David Wlazlo

Jess Hood's 'Still Turning' catalogue essay.

I wrote a catalogue essay for Jess Hood's exhibition at Screen Space in 2011. Click the link below to view the PDF for a full colour version, with response by Jess, as well as the images we refer to in the texts.

The exhibition itself featured an automated slide-show (analogue transparencies in a carousel) of a hand extending a bunch of flowers from the bottom of the frame. Offering these flowers to the garden where the work was shot, each slide alternated focus on either the offering or the background as the camera panned in a circle

Jessica-Hood-850.jpg
Image courtesy of Screen Space.

Full Catalogue from Screen Space:
Jess_Hood_Catalogue_WEB.pdf



Someone handed me a picture and said, "This is a picture of me when I was younger." Every picture of you is when you were younger. 
– Mitch Hedberg


Dear Jess,

I'm responding to the four photographs you gave me, rather than Still Turning directly, but I think that even in doing this, the displacement involved reflects what is going on in this piece. Offered up like hor d'oeuvres, these four images don't seem to constitute a work in themselves. They are either before a work or after, or otherwise outside the work which is Still Turning. These four title-less images constitute a form of grouping, and even though they are out of the sequence of Still Turning, a similar idea of temporality appears and structures them.  These four images suddenly interrelate, either through similar features or the lack thereof, in a way which provides ground for questioning the assurance which forms a sequence of the images in Still Turning. They are now four, and can be arranged in two groups of two.

Two of the images seem to break away from the others. These two feature a garden bed arranged with red flowers, and a slightly out of focus fountain at what could be the centre of the bed. These two images couple themselves to each other through their similar content: the horizon of red flowers, the figure of the fountain, the lawn. It's tempting to say that these images are of the same place, they were taken of the same thing, or even two views of the same thing. However this genealogy of the image is not at all clear, and questions that are never answered by the image alone come into focus: who took these images, and of what? Where and when were they taken? These questions are impossible to resolve, and the image needs to point outside of itself to ask them. Answers to these questions would give the clarity of focus to my interpretation, but they remain blurry.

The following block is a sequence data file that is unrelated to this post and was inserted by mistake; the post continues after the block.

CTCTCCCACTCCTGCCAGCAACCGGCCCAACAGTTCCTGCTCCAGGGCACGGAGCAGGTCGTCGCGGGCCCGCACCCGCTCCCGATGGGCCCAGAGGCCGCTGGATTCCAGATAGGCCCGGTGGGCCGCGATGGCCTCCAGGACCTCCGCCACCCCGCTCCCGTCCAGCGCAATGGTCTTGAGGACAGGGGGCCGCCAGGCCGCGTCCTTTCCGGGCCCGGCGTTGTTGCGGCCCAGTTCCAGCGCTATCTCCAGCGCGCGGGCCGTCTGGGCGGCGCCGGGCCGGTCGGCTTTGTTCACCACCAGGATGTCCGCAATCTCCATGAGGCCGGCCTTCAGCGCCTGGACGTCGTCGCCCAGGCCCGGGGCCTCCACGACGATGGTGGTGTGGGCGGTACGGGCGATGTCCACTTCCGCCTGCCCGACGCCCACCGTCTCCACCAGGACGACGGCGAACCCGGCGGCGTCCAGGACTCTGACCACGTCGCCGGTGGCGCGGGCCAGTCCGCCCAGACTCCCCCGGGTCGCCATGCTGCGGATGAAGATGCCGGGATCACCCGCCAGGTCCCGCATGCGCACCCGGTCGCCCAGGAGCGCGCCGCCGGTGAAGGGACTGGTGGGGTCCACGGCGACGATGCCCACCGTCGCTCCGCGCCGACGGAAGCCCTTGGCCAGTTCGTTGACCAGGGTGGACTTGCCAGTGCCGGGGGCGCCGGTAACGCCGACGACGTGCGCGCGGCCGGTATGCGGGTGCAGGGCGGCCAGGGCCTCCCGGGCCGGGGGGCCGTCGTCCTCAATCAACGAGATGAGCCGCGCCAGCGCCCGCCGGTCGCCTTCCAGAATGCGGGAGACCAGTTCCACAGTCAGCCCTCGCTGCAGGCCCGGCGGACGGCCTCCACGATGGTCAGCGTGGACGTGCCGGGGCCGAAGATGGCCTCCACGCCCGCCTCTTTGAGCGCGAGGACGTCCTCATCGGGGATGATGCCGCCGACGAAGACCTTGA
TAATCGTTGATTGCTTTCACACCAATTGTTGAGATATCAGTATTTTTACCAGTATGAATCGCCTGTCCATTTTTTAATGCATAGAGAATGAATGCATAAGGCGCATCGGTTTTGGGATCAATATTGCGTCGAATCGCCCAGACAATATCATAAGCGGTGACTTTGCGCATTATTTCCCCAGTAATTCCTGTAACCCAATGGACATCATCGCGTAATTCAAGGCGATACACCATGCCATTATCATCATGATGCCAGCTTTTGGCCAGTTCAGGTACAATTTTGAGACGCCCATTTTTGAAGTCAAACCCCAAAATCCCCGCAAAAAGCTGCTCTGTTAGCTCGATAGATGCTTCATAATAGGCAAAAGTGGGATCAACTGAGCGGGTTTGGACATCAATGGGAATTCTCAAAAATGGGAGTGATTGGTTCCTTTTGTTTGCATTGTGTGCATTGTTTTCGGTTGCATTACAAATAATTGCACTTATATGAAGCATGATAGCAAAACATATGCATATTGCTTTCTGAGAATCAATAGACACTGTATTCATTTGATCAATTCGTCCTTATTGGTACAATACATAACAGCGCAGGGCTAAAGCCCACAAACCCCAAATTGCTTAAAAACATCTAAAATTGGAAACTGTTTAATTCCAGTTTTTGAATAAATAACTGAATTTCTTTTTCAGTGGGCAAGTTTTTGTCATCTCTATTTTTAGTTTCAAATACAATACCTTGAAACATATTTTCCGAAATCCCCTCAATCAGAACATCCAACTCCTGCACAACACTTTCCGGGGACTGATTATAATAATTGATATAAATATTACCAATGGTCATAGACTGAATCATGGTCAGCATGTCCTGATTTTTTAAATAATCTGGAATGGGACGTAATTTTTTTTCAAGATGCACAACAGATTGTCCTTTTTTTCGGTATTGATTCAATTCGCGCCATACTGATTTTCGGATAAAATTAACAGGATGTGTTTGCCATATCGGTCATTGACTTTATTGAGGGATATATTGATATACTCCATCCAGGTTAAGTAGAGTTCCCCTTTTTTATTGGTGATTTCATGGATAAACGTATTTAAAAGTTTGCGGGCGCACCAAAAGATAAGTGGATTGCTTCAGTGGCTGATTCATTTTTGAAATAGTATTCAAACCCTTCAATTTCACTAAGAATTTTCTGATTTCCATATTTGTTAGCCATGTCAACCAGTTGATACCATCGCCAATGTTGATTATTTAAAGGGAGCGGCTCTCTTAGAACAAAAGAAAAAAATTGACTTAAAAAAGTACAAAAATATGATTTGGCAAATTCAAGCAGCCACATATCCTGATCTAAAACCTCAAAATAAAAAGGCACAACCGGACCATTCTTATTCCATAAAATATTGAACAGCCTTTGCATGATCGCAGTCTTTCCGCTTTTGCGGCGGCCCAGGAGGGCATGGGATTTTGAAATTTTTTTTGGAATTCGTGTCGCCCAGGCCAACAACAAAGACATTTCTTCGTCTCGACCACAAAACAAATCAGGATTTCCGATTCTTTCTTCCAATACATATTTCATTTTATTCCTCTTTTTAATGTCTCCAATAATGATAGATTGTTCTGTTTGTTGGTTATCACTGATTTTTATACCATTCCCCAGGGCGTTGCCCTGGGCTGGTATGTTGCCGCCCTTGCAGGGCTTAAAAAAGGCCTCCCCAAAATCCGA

The other two images are harder to group. One has a series of hanging planters in front of some green shade-cloth, and the other of these is a full-frame shot of leaves. The hanging planters carry the mark of seriality, of the sequence, which infects Still Turning, although here in these images the seriality is not activated, just passively dangling. The second image from this group is a full frame of leaves, with a blur across it. The leaves are in focus, and something seems to be hidden in plain sight in the centre, like a blurry figure. In your piece for exhibition, the hand held forth with a flower is in a gesture of a gift, but also in the gesture of the figure, both yours (in the form of your hand) and the figure against the ground. The focus is alternately set to the hand or the background, and each image overlaps with the previous and next in a lateral movement which is given depth through this oscillation of focus. Focus is here given to the background like a gift, which takes it, holds it, then returns it in another image. This movement activates each image as an individual moving toward another image, outside itself.

For me, the garden in your photographs precludes the questions of when, where, what and whom, questions which photography seems to ask. The garden is planted, grown, and its arrival is waited for. It points to the present but also to the future. The garden has a different kind of temporality than photography, but both temporalities have a quality of referring to the 'other than now'. What if these are images pointing to a garden of the future? Out of the blur, be it literal or metaphoric (and metaphor perhaps is a blur itself, or even a smudge) comes an orientation to the future, the becoming past of the image, which is always happening, and will always happen into the future.

See you soon,

David Wlazlo